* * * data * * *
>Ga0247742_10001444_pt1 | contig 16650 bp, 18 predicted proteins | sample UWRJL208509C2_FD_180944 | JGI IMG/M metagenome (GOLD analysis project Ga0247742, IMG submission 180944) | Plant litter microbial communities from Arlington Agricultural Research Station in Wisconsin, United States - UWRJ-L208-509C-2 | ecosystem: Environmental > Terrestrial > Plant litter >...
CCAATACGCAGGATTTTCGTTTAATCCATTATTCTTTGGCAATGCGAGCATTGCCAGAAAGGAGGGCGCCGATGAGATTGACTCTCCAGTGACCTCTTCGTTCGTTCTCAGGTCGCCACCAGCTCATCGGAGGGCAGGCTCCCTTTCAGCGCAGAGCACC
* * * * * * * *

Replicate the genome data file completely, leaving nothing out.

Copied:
>Ga0247742_10001444_pt1 | contig 16650 bp, 18 predicted proteins | sample UWRJL208509C2_FD_180944 | JGI IMG/M metagenome (GOLD analysis project Ga0247742, IMG submission 180944) | Plant litter microbial communities from Arlington Agricultural Research Station in Wisconsin, United States - UWRJ-L208-509C-2 | ecosystem: Environmental > Terrestrial > Plant litter >...
CCAATACGCAGGATTTTCGTTTAATCCATTATTCTTTGGCAATGCGAGCATTGCCAGAAAGGAGGGCGCCGATGAGATTGACTCTCCAGTGACCTCTTCGTTCGTTCTCAGGTCGCCACCAGCTCATCGGAGGGCAGGCTCCCTTTCAGCGCAGAGCACC